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On April 6, 2016, NELA and the National Employment Law Project filed an amicus brief in support of the Respondents in Encino Motors, LLC v. Navarro (Case No. 15-415), currently pending in the U.S. Supreme Court. The five plaintiffs in this case were, or are, service advisors at a Mercedes-Benz dealership in California. Their responsibilities included greeting customers, recording their complaints, drafting service estimates, and suggesting work to be performed. While they regularly worked more than forty hours per week, they did not receive overtime pay and, in 2012, filed suit in federal district court alleging violations of the Flair Labor Standards...
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On April 5, 2016, NELA was joined by our colleagues from the National Disability Rights Network (NDRN) in filing an amicus brief in the U.S. Court of Appeals for the Tenth Circuit, in support of the Plaintiff-Appellant Kristin Punt in Punt v. Kelly Services & GE Controls Solutions . Kristin Punt was fired from her job almost immediately after she was diagnosed with breast cancer. As is true for most people during the first days or weeks after receiving a cancer diagnosis, the extent of her cancer and what her treatment would entail were uncertain. When Ms. Punt made an accommodation request to her employer by e-mail on December 5, 2011, she knew...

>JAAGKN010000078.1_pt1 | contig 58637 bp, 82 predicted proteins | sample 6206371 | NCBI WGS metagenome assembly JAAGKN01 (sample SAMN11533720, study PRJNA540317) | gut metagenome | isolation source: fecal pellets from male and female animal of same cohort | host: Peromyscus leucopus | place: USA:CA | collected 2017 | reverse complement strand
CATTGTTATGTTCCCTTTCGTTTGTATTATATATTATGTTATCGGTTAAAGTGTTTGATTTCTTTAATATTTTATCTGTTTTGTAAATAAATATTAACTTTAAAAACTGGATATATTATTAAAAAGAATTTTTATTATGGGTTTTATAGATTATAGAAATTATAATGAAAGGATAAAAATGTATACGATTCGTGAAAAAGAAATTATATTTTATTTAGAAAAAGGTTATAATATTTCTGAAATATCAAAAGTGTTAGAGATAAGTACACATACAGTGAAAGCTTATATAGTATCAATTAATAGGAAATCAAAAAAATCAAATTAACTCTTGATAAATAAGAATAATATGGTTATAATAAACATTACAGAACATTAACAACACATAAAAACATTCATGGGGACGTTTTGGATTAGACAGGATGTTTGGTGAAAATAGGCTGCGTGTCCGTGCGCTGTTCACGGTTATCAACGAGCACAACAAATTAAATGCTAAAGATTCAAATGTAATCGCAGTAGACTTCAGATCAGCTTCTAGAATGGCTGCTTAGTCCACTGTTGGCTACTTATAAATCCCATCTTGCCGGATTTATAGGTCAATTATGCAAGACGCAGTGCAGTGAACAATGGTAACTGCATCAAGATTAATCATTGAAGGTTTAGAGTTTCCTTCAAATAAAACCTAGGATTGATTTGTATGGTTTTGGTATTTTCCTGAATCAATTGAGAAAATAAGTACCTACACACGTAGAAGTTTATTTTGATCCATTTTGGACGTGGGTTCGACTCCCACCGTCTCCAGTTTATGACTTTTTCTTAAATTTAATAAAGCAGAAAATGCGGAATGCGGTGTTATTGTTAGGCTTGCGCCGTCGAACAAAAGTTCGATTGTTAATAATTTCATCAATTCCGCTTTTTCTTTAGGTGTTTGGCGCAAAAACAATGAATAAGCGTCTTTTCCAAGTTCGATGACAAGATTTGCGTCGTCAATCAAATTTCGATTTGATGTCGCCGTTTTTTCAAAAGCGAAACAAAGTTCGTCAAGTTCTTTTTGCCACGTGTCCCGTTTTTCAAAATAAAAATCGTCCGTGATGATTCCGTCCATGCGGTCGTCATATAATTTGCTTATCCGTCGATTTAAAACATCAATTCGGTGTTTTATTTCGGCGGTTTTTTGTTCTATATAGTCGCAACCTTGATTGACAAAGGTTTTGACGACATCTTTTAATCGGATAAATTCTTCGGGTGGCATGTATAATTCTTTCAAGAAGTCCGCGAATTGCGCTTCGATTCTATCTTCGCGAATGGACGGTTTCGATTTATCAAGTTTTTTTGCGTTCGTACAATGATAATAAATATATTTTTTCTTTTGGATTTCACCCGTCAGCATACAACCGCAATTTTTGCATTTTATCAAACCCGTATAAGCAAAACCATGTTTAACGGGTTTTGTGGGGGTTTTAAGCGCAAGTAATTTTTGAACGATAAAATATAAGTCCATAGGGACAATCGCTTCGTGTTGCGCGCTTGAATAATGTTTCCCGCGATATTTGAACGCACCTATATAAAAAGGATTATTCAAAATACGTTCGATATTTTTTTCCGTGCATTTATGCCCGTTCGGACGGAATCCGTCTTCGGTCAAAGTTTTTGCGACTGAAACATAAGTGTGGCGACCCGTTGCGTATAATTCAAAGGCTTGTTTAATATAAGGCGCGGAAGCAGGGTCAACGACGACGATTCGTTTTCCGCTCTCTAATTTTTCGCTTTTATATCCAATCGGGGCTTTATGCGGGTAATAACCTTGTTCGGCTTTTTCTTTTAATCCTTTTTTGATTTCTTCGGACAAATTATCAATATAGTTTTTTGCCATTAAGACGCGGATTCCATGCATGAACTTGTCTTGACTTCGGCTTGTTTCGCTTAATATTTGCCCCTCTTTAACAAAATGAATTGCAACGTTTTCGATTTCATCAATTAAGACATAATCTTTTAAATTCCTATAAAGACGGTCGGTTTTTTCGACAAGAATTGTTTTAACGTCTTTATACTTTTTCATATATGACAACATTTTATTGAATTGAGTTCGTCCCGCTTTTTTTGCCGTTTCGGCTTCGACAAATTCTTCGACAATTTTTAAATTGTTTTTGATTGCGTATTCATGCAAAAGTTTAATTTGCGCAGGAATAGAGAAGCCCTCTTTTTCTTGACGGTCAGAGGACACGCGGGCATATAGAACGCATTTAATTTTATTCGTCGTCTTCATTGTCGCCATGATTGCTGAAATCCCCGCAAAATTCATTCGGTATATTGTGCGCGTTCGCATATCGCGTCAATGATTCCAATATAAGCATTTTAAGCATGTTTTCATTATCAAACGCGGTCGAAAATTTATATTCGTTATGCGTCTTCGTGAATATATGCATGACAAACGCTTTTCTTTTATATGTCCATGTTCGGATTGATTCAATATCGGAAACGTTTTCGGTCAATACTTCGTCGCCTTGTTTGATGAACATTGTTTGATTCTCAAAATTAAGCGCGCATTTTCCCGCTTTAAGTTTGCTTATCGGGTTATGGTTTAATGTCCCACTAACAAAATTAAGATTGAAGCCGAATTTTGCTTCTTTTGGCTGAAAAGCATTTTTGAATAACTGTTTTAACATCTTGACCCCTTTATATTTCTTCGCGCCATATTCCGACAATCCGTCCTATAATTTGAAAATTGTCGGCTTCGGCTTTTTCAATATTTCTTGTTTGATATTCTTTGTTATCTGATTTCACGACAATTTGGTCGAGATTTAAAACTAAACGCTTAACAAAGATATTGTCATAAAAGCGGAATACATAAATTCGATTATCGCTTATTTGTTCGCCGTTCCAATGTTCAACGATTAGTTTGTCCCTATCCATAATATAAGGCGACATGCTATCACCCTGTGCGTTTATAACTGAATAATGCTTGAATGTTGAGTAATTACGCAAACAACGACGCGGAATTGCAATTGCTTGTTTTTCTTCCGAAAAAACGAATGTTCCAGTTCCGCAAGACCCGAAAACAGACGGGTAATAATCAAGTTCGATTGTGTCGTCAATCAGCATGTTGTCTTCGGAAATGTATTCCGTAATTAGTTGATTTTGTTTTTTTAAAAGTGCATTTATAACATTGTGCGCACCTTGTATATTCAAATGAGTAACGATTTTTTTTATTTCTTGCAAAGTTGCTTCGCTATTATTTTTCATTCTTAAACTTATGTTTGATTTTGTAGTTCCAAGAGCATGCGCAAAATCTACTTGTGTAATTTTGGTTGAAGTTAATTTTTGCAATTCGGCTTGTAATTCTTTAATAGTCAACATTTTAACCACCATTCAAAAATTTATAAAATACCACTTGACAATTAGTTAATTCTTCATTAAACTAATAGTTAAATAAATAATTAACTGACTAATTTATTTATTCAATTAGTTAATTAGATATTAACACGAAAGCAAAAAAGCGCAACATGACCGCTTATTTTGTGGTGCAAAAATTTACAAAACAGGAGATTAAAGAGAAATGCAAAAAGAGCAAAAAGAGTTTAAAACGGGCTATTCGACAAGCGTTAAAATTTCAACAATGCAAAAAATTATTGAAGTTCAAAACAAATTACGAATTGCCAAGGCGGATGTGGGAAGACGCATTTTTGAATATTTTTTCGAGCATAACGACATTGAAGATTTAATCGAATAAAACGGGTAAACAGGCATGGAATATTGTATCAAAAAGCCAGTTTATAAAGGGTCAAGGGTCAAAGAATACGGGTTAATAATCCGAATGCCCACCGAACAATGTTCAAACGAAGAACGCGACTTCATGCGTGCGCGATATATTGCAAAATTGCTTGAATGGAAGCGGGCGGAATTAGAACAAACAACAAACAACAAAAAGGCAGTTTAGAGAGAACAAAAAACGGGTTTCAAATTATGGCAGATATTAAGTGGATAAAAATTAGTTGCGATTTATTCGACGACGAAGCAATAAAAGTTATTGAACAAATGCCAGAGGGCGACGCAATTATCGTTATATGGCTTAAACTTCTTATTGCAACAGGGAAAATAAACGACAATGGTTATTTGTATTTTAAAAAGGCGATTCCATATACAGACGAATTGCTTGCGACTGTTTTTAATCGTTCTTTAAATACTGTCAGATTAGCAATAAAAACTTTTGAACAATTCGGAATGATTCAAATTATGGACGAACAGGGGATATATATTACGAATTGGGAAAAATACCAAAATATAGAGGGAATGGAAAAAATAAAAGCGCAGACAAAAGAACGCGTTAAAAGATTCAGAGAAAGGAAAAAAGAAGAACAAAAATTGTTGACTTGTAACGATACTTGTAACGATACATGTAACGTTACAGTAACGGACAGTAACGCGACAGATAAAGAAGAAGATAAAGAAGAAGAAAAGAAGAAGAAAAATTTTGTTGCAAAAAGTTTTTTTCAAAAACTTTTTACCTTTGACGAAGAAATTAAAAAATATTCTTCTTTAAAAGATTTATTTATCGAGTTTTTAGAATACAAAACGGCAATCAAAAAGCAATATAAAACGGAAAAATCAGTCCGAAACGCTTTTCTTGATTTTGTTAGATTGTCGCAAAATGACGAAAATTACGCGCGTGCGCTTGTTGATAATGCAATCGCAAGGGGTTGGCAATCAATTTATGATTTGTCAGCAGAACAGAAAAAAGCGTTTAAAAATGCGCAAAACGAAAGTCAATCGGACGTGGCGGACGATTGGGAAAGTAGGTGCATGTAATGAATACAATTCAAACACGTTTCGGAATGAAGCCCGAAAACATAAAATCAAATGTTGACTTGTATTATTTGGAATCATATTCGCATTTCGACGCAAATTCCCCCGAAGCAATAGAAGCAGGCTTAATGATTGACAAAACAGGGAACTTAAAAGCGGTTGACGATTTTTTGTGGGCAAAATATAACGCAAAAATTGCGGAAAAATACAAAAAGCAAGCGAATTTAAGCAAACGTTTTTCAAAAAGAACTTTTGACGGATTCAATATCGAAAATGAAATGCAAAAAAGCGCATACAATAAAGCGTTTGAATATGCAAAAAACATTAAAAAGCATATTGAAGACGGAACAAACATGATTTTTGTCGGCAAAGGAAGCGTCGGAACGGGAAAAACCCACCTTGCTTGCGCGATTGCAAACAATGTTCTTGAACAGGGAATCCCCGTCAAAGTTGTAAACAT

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On March 11, 2016, NELA joined the Equal Justice Society, Justice at Work, the American Civil Liberties Union of Massachusetts, and the Charles Hamilton Houston Institute for Race and Justice in filing an amicus brief in support of the Plaintiff-Appellants in Jones v. City of Boston , currently pending in the U.S. Court of Appeals for the First Circuit. The Jones plaintiffs challenged a drug test administered by the Boston Police Department from 1999 through 2006, as discriminatory against African-American officers. The “hair test” at issue attempts to determine whether a person has used cocaine by testing the amount of cocaine and cocaine metabolites...
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The NELA HQ Blog is pleased to publish the following post drafted by NELA member Andrew J. Perlmutter from Passman & Kaplan in Washington, D.C. On February 8, 2016, NELA filed an amicus brief in Abernathy v. Department of the Army, MSPB Docket No. DC-1221-14-0364-W-1, pending before the Merit Systems Protection Board (MSPB). NELA’s amicus brief was filed in response to the MSPB’s invitation for public amicus participation, published in the Federal Register at 81 Fed. Reg. 2,913-2,914 (January 19, 2016). The appellant was a government contractor who blew the whistle in 2012 on violations of law, rule or regulation to...